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The Body in Question: Phantom Phenomena and the View from Within

Notes: A Neurobiological diagnosis with aesthetic, cultural and philosophical implications.
Part 1: The Body Fantastic: Neuroscientific Explanations

“I awoke to consciousness in a hospital-tent. I got hold of my own identity in a moment or two, and was suddenly aware of a sharp cramp in my left leg. I tried to get at it to rub it with my single arm, but, finding myself too weak, hailed an attendant. “Just rub my left calf,” said I,  “if you please.”

Calf?” said he. “You ain’t none. It’s took off.”
“I know better,” said I. “I have pain in both legs.”

“Wall, I never!” said he. “You ain’t got nary leg.”
As I did not believe him, he threw off the covers, and, to my horror, showed me that I had suffered amputation of both thighs, very high up.
“That will do,” said I, faintly. “ From The Case of George Dedlow, S. Wier Mitchell, 1866.

Silas Wier Mitchell’s account of the injuries suffered by the titular Dedlow in the American civil war was a work of fiction, yet the sensation and pain associated with amputated limbs is all too real. Commonly referred to as ‘phantom limb sensation’, it is estimated that 80% of amputees suffer from pain which they believe to come from the no-longer present limb. While the phenomenon was first described by the French surgeon Ambroise Paré in the 16th century, it took the popular account of Dedlow by Wier Mitchell in 19th century to truly establish the phenomenon within western medicine. While almost 150 years have passed since its publication, treatments for phantom limb pain are still for the most part unsuccessful, hampered no doubt by the slow realization that, instead of focusing on the peripheral vestiges of the vanished limb, the key to unlocking phantom phenomenology lies not in the body, but in the brain.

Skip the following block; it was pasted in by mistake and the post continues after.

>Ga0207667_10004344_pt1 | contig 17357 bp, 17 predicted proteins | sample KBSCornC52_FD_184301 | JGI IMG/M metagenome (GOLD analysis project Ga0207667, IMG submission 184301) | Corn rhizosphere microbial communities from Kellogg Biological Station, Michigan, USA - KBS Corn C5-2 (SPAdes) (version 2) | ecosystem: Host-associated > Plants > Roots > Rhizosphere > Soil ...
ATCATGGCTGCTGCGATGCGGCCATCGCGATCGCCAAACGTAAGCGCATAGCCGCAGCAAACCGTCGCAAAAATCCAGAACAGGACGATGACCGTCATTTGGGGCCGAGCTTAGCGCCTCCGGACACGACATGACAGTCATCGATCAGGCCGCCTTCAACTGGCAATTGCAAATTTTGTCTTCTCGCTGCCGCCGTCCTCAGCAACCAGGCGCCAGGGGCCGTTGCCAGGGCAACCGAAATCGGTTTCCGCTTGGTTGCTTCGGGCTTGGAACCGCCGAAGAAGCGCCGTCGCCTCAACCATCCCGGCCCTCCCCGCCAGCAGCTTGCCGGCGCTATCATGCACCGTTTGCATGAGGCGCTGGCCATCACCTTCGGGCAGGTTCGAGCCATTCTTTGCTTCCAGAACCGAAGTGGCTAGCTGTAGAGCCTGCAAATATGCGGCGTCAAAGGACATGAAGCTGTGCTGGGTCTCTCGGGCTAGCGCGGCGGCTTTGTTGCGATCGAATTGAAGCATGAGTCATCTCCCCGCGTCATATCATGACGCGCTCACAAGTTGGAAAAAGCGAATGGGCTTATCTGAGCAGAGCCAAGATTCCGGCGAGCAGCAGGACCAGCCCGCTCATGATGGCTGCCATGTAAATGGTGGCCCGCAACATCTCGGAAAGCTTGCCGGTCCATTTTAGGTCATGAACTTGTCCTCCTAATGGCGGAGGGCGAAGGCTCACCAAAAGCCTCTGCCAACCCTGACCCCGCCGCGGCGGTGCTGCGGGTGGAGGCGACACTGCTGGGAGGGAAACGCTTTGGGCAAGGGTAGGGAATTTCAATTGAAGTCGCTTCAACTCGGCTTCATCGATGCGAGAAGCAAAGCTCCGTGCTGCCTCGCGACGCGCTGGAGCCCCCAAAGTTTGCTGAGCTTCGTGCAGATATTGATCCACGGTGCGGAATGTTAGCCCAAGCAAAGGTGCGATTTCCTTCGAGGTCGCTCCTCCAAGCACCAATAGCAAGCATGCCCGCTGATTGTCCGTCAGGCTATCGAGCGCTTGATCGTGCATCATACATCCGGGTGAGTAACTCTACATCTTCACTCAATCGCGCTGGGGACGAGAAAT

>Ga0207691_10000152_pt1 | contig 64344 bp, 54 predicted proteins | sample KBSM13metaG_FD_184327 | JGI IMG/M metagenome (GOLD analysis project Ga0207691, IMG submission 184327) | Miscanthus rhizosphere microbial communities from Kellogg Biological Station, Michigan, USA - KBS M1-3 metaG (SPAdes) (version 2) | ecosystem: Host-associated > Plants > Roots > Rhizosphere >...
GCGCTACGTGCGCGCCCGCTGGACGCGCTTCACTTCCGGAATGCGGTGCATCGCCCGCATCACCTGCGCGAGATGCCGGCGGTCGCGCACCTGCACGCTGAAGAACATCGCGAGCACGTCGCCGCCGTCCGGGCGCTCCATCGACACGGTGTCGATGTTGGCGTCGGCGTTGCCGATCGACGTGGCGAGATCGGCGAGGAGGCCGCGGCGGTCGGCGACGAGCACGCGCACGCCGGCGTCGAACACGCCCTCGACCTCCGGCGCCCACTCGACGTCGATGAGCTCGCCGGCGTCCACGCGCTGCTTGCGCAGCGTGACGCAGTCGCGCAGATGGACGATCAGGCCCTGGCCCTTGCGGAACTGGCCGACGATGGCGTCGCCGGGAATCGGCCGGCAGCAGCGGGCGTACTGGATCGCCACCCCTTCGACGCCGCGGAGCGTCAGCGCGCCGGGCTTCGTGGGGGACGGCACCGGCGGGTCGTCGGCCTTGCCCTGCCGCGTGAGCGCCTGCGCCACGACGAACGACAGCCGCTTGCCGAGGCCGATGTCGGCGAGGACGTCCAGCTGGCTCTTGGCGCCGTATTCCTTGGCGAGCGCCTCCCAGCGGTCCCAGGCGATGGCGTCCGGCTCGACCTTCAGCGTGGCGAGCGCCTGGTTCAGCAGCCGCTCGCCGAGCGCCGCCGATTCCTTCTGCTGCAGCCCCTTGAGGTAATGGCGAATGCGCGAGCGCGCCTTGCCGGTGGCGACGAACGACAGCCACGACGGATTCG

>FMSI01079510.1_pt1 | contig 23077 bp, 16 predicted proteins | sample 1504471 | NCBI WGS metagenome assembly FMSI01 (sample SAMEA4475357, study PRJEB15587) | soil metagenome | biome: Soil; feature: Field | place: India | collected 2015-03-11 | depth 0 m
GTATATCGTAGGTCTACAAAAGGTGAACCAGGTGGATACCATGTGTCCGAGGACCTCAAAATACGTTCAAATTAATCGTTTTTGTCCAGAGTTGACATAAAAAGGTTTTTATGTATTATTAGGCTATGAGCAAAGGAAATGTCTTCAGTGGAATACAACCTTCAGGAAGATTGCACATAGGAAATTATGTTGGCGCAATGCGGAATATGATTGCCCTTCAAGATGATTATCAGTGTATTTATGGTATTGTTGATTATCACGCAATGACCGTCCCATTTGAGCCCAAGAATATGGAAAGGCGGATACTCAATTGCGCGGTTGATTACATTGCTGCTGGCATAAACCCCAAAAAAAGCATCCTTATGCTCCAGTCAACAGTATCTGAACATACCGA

To understand the genesis of phantom sensation it is useful to appreciate something of the neuroscience underlying brain development; namely, how does the growing brain ‘know’ how to wire itself up? The human brain is estimated to contain 100 thousand million neurons (the number 1 followed by eleven zeros). Because a typical neuron forms ~1,000 synaptic connections to other neurons, the total number of synapses in the brain is estimated to be 100 trillion (the number 1 followed by 14 zeros). In the late 1970s, faced with the complexity of adult neuronal connectivity, the French neuroscientist John-Paul Changeux stated that it would be impossible for the brain to develop if it was forced to rely on genetic information – there simply wasn’t enough in the genome to specify the myriad of wiring that makes the mature mind. In a memorable comparison, he estimated that the spermatozoa would need to be the size of a golf ball to carry all the extra information needed – a situation that would cause some problems to the continuation of Homo Sapiens. Summarizing the work of a number of philosophers, psychologists and neuroscientists before him, Changeux recognized the need for a marriage between nature and nurture: nature could supply the building materials, but the architectural plans must come from nurture. This general idea was gradually refined by experimental work: general principles of development resided in the genome, and specified a chemical landscape of trails and paths that growing fibres could use to pathfind to their targets. Yet the problem of connectivity remained: upon arrival, how would a given axon (cable through which neuron connect to one another) know to connect to a given dendrite (protrusions on neurons cell bodies, contacted by neurotransmitters emitted from axons)? One solution, initially proposed by theoreticians, was to ensure that growing fibers connected to a multitude of targets, and use the environment, through its interactions with the brain via the senses, to ensure that the most useful connections remain whilst others wither and die. Thus nature, through genetics, is taught by nurture, via the environment. While this simple relating of the nature/nurture debate does not do justice to its incredible sophistication, this general principle that more connections are created by the developing brain that survive into adulthood is generally agreed upon – and thus the environment plays a significant part in the initial wiring of the brain. That it could also play a significant part in changing adult brain connectivity is a notion that has only gained prominence in the last twenty years, and continues to court controversy.